Worship of Lord Brahma, Part 70
BY: SUN STAFF
Nandi behind Arjuna Ratha, Mahabalipuram
Oct 17, CANADA (SUN) A serial exploration of places of Lord Brahma's worship.
Lord Brahma at Mahabalipuram
Mahabalipuram was previously known as Mamallapuram, the City of Mamalla, which is thought to refer to a title of King Narasimhavarman I (630-70 AD), the great Pallava ruler. Following the architectural style of his father Mahendravarman, Narasimhavarman is credited with building many of the rock-cut temples at Mahabalipuram. Narasimhavarman's grandson, Pallava Narasimhas grandson Paramesvara Pallava, and his son Rajasimha, also built similar works.
There is some debate amongst historians as to what rock-cut temples Narasimhavarman actually built. Some attribute certain rock-cut monuments here to Rajasimha, a descendent of Narsimhavarman I, and certain inscriptions seem to bear that out. But whoever the actual builders of the 15 cave temples at Mahabalipuram were, they certainly left edifices of great wonderment, and important examples of the devotional sentiments of the Pallava rulers.
For the sake of brevity, we will deal in this article with several of the Brahma murtis found in the extended complex at Mahabalipuram. There are four basic types of monuments found here: cave mandapams, monoliths, structural temples, and bas relief carvings. Most of these shrines were buried under sand for years before being excavated and returned to their visible beauty. In fact, a new structure was found after the 2004 Tsunami, and it is now being reclaimed by the Archaeological Survey of India.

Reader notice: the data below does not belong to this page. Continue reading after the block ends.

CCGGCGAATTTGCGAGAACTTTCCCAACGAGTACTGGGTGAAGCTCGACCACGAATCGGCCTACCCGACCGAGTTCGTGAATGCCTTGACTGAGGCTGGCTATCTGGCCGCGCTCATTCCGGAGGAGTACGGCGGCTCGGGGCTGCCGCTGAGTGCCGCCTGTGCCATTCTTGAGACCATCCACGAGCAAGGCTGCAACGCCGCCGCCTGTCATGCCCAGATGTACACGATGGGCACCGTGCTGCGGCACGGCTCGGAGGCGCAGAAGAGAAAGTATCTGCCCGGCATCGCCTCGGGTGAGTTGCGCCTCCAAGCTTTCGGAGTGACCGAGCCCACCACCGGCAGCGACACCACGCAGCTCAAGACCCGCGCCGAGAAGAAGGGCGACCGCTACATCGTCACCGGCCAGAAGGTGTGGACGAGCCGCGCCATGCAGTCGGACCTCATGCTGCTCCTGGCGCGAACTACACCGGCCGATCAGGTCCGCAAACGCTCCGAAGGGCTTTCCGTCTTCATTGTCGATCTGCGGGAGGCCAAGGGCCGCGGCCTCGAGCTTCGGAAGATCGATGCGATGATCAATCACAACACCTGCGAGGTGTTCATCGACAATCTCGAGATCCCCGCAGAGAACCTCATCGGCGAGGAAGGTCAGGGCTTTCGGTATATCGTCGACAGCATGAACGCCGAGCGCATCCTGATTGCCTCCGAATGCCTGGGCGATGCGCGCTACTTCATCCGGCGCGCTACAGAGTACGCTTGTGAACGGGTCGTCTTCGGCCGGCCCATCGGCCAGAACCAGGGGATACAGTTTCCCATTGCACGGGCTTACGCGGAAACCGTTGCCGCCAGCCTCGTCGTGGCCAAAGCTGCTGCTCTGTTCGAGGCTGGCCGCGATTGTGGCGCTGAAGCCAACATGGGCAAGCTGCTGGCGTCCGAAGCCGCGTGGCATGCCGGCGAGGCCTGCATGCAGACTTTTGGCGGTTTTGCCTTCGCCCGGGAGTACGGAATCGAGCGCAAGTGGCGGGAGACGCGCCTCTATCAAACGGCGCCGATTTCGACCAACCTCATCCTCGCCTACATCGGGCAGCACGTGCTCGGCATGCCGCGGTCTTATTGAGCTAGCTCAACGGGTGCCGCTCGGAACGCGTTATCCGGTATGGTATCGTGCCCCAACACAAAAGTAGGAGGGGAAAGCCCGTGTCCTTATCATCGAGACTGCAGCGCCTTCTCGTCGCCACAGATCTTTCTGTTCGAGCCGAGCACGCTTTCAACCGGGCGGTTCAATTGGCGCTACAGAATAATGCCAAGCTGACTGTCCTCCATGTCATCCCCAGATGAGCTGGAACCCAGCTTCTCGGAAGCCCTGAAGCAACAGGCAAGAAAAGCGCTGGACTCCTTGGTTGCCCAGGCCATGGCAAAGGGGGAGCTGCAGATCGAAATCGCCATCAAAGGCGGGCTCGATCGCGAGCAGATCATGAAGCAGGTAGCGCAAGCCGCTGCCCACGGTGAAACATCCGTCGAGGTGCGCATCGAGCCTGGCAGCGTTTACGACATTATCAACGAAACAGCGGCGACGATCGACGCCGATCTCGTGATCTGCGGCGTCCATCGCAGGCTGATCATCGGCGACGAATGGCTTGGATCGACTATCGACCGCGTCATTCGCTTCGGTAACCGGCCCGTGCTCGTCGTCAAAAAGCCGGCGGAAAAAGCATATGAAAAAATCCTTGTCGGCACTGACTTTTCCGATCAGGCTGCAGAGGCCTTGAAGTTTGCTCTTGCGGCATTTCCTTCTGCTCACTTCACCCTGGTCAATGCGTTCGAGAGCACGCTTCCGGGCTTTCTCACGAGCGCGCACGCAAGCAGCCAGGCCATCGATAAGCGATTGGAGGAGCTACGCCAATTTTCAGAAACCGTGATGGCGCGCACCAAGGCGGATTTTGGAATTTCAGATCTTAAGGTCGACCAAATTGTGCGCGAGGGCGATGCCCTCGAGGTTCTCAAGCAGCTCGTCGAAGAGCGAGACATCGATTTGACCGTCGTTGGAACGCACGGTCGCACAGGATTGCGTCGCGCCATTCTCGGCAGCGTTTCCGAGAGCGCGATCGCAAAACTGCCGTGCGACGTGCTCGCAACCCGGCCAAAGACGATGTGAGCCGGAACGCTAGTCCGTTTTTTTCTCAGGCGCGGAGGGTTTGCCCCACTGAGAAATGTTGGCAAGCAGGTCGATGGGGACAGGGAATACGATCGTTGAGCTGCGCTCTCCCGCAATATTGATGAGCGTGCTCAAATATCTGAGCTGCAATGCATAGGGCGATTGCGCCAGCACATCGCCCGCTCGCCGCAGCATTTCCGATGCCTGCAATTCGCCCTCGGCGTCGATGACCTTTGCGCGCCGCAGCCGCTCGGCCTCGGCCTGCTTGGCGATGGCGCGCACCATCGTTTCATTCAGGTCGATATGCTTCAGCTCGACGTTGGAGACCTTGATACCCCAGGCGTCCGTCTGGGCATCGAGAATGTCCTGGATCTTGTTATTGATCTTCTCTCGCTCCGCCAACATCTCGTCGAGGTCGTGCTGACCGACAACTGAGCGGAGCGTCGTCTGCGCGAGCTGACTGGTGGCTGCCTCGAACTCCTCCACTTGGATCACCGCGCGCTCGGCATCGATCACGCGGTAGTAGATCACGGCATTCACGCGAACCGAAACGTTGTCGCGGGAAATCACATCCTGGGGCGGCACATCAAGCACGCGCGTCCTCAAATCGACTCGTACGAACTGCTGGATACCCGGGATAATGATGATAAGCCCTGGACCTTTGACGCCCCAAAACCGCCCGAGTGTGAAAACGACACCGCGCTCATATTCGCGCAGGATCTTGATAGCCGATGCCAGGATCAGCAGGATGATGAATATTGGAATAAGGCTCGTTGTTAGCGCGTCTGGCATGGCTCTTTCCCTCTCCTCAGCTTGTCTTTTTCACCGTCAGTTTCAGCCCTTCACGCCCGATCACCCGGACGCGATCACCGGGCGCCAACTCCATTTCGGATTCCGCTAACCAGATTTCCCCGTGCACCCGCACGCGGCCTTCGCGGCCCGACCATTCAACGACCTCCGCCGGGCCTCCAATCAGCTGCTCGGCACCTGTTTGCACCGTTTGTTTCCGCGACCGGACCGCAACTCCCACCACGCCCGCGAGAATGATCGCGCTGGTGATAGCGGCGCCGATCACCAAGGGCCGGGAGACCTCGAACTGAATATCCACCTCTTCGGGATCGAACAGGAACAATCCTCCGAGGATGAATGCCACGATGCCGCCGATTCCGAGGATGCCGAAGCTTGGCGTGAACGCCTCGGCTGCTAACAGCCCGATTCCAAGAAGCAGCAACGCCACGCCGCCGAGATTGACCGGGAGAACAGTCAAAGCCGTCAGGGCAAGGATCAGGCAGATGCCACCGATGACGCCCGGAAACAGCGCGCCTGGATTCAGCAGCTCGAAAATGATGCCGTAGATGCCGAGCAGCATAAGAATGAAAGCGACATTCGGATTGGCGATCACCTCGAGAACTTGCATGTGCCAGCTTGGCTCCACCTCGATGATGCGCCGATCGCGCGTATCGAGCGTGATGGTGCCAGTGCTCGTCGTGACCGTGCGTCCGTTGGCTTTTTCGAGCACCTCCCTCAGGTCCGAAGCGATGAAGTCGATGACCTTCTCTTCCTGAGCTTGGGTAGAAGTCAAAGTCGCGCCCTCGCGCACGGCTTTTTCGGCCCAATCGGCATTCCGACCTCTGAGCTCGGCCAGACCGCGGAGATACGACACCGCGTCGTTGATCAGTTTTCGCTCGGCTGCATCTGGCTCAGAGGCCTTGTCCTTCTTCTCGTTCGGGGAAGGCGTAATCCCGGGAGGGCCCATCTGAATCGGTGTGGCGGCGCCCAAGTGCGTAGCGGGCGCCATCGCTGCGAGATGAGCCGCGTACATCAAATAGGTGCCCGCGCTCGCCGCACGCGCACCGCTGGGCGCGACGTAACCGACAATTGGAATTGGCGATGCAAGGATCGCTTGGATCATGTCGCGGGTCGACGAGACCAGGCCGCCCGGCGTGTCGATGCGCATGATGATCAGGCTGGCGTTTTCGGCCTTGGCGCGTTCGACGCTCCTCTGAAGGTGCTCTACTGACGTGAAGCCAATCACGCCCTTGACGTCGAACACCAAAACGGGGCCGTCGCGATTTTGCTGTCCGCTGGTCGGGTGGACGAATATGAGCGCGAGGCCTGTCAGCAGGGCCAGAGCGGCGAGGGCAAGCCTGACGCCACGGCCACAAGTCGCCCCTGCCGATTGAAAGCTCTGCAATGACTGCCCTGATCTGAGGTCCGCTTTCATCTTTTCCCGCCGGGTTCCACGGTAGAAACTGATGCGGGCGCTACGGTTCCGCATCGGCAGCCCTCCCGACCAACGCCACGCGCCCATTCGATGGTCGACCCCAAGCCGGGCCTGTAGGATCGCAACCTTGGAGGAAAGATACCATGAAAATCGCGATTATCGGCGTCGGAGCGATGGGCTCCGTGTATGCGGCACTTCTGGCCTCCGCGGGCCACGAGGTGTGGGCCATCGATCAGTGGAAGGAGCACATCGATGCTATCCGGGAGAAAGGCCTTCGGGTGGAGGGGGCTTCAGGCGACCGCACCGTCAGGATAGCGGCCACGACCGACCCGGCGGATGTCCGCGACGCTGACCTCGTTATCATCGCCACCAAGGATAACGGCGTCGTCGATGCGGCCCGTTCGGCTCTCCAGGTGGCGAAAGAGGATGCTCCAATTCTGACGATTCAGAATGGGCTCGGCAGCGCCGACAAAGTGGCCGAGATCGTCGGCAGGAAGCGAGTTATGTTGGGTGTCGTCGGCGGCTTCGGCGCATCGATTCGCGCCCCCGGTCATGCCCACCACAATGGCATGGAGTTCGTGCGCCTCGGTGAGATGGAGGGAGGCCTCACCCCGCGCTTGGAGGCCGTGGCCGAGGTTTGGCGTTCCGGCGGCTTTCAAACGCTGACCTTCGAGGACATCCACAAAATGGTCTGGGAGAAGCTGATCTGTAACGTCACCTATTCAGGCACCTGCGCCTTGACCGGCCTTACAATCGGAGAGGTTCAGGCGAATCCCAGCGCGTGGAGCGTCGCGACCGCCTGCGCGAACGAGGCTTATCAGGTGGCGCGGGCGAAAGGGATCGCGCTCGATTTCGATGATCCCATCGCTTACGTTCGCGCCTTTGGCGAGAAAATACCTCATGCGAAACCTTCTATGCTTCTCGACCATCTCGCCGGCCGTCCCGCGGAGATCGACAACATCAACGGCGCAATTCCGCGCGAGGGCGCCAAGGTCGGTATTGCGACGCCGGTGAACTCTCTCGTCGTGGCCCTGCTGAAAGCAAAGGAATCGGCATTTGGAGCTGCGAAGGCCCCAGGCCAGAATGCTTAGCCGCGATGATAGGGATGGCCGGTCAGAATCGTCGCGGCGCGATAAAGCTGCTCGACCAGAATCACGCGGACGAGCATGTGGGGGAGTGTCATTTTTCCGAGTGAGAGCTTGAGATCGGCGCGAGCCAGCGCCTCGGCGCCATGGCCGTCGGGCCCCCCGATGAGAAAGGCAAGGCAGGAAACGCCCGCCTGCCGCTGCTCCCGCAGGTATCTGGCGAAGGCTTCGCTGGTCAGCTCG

We begin today at the Mahabalipuram compound known as the Pancha Pandava Ratha, which has five large stone chariot-like structures. The one on the south is the tallest, and is known as Dharmaraja Ratha. This three-storey structure is considered to be a Shiva temple, built by Atyantakama Pallava (Atyanta-kama-Pallaveshvara-griham) around 720 A.D. Among the various divine personalities embodied here are Ardha-Narisvar Shiva, Lord Brahma, Subramanya, Harihara, Bhairava, and Chandrashekhara Shiva.
Lord Brahma, Dharmaraj Ratha
Adi Varaha Temple
Next is the Adi Varaha Temple, a rock cut mandir that has been in worship since 700 A.D. In excellent condition, the temple opens every morning and evening for worshippers. A stucco image of Lord Varaha was installed in the garba-graham as a later addition, along with a wall covering the front of the mandapam, which keeps the pillars from view. There are two rows of pillars in the mandapam, some with sitting lions at the base. There is a beautiful panel of Lord Brahma here, with three heads and four arms.
On the floor of the ardha-mandapam, there is a two-line inscription, cursing those who are not devotees of Shiva.
Lord Brahma, Adi Varaha temple
As we move on to the Mahishasur-Mardini shrine, we note a point of clarification on yesterday's segment. Although the Orukal Mandapam at Tirukkalukkunram is, according to Google Map, approximately 15 km. east of Mahabalipuram, we find that the Orukal compound is included in many web presentations on the Mahabalipuram complex, as are several other examples of rock-cut temples on the periphery of Mahabalipuram. In some of these presentations, the Orukal Mandapam is referred to as the Trimurti Mandapam at Mahabalipuram.